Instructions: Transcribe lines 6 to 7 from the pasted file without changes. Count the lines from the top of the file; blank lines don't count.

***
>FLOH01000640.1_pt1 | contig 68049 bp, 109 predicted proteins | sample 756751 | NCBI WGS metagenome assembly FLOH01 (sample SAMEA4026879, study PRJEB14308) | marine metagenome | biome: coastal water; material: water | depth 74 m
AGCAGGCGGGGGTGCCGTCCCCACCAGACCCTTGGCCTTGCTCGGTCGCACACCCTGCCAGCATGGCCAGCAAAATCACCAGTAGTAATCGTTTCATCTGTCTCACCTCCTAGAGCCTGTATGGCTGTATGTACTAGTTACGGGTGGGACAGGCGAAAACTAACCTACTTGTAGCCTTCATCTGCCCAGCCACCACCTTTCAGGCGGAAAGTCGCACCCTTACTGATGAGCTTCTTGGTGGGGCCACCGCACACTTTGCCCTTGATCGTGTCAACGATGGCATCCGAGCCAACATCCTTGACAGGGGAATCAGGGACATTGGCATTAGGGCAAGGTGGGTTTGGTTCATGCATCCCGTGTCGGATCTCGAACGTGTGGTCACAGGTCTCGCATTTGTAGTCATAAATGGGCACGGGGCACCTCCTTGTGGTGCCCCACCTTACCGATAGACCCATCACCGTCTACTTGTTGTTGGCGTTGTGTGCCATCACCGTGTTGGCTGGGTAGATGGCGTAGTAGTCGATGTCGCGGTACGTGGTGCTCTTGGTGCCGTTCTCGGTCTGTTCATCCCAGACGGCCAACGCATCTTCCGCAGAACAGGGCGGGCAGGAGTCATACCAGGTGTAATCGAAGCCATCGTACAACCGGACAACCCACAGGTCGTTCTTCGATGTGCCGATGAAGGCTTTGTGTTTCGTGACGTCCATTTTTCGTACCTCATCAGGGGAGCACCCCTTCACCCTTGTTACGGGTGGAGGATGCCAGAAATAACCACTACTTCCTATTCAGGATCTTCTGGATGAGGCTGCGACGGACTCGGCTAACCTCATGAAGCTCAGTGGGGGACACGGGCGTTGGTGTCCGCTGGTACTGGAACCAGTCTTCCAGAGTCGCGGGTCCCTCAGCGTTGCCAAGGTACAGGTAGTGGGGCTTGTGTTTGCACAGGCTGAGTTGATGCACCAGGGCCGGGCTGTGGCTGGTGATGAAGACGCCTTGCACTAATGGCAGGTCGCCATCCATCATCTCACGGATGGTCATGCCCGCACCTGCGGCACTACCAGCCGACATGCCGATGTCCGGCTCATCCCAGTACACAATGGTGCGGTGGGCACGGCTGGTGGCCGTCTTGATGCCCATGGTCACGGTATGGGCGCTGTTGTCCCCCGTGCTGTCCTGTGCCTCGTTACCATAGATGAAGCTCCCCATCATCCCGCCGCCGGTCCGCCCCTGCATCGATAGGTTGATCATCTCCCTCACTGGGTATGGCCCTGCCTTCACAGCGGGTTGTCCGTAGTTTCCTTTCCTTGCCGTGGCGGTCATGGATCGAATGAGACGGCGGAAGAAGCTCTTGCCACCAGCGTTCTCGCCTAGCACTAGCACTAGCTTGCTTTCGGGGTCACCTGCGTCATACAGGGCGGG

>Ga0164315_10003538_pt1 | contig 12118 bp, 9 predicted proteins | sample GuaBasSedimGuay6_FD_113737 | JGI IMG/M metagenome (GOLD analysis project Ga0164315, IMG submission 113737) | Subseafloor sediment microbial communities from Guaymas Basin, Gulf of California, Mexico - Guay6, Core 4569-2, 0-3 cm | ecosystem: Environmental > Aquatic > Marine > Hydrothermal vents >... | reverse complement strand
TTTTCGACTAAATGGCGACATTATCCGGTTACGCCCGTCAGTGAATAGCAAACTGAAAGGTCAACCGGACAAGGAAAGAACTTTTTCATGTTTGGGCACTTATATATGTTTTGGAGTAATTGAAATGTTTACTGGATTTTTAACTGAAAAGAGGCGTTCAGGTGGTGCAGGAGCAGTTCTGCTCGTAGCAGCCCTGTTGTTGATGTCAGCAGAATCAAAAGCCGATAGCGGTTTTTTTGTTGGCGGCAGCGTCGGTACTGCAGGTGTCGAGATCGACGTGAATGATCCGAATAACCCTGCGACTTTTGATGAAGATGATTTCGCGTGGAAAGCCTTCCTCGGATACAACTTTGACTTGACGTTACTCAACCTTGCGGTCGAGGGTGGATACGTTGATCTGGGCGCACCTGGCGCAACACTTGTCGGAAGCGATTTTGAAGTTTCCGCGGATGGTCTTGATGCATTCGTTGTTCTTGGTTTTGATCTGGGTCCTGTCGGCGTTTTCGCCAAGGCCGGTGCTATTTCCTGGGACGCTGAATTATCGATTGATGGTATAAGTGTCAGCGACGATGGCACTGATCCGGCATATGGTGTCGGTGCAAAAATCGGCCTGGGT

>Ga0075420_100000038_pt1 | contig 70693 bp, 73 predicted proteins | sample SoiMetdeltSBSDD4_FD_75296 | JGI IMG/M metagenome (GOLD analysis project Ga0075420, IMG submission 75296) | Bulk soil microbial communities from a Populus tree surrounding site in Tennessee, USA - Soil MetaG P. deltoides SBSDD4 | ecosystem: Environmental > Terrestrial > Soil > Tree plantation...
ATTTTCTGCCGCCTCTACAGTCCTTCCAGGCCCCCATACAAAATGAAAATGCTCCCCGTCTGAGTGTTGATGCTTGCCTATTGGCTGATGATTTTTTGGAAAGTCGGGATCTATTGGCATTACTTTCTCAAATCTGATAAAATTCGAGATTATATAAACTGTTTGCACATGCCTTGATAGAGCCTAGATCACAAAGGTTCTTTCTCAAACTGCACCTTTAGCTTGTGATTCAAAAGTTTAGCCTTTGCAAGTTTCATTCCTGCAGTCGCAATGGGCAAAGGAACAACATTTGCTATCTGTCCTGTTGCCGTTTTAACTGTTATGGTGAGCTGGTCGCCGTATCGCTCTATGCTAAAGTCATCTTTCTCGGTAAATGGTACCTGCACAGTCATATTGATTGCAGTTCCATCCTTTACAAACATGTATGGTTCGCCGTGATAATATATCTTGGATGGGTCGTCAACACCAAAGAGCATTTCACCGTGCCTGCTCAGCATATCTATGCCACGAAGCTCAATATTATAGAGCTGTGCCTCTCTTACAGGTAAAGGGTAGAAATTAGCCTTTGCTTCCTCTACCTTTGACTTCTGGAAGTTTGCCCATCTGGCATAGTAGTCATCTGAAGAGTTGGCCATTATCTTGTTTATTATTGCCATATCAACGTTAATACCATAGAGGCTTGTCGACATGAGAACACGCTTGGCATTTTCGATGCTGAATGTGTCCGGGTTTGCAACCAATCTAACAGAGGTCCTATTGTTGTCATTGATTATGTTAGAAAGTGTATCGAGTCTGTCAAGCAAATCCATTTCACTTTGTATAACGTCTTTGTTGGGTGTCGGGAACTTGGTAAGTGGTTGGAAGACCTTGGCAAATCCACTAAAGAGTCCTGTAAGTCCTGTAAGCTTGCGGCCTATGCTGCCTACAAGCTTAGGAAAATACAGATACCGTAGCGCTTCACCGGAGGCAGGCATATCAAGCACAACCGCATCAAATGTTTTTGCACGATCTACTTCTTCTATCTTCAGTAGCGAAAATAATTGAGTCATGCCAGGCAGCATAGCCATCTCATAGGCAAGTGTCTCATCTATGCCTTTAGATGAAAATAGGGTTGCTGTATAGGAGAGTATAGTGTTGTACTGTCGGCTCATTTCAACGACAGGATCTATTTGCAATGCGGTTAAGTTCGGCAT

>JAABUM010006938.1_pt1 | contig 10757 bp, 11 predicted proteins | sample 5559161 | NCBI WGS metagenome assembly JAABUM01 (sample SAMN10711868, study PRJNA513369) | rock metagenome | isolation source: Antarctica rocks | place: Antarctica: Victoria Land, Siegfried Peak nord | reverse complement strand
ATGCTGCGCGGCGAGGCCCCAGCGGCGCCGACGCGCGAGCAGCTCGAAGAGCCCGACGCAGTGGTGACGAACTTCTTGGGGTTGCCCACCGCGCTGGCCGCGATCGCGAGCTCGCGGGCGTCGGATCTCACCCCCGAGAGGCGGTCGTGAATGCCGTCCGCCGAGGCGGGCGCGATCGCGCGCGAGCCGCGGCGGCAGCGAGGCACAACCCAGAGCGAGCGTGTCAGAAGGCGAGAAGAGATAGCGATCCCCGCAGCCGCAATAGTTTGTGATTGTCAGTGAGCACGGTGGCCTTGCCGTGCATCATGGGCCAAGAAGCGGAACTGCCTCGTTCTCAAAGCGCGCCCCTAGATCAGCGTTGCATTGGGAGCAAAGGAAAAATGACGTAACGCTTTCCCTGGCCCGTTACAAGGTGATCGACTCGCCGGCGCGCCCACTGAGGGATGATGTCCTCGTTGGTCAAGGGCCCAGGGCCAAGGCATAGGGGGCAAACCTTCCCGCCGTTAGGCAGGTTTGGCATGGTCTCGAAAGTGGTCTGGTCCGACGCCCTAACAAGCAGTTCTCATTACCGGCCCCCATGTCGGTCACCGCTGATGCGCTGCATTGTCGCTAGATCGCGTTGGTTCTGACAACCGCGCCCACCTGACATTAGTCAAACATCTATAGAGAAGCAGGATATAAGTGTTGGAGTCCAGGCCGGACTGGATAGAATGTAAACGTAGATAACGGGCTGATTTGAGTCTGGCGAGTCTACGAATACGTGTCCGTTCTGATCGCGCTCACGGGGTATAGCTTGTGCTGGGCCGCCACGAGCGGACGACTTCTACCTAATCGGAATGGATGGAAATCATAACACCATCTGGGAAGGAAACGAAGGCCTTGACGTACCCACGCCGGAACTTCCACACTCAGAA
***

ATTTTCTGCCGCCTCTACAGTCCTTCCAGGCCCCCATACAAAATGAAAATGCTCCCCGTCTGAGTGTTGATGCTTGCCTATTGGCTGATGATTTTTTGGAAAGTCGGGATCTATTGGCATTACTTTCTCAAATCTGATAAAATTCGAGATTATATAAACTGTTTGCACATGCCTTGATAGAGCCTAGATCACAAAGGTTCTTTCTCAAACTGCACCTTTAGCTTGTGATTCAAAAGTTTAGCCTTTGCAAGTTTCATTCCTGCAGTCGCAATGGGCAAAGGAACAACATTTGCTATCTGTCCTGTTGCCGTTTTAACTGTTATGGTGAGCTGGTCGCCGTATCGCTCTATGCTAAAGTCATCTTTCTCGGTAAATGGTACCTGCACAGTCATATTGATTGCAGTTCCATCCTTTACAAACATGTATGGTTCGCCGTGATAATATATCTTGGATGGGTCGTCAACACCAAAGAGCATTTCACCGTGCCTGCTCAGCATATCTATGCCACGAAGCTCAATATTATAGAGCTGTGCCTCTCTTACAGGTAAAGGGTAGAAATTAGCCTTTGCTTCCTCTACCTTTGACTTCTGGAAGTTTGCCCATCTGGCATAGTAGTCATCTGAAGAGTTGGCCATTATCTTGTTTATTATTGCCATATCAACGTTAATACCATAGAGGCTTGTCGACATGAGAACACGCTTGGCATTTTCGATGCTGAATGTGTCCGGGTTTGCAACCAATCTAACAGAGGTCCTATTGTTGTCATTGATTATGTTAGAAAGTGTATCGAGTCTGTCAAGCAAATCCATTTCACTTTGTATAACGTCTTTGTTGGGTGTCGGGAACTTGGTAAGTGGTTGGAAGACCTTGGCAAATCCACTAAAGAGTCCTGTAAGTCCTGTAAGCTTGCGGCCTATGCTGCCTACAAGCTTAGGAAAATACAGATACCGTAGCGCTTCACCGGAGGCAGGCATATCAAGCACAACCGCATCAAATGTTTTTGCACGATCTACTTCTTCTATCTTCAGTAGCGAAAATAATTGAGTCATGCCAGGCAGCATAGCCATCTCATAGGCAAGTGTCTCATCTATGCCTTTAGATGAAAATAGGGTTGCTGTATAGGAGAGTATAGTGTTGTACTGTCGGCTCATTTCAACGACAGGATCTATTTGCAATGCGGTTAAGTTCGGCAT

>JAABUM010006938.1_pt1 | contig 10757 bp, 11 predicted proteins | sample 5559161 | NCBI WGS metagenome assembly JAABUM01 (sample SAMN10711868, study PRJNA513369) | rock metagenome | isolation source: Antarctica rocks | place: Antarctica: Victoria Land, Siegfried Peak nord | reverse complement strand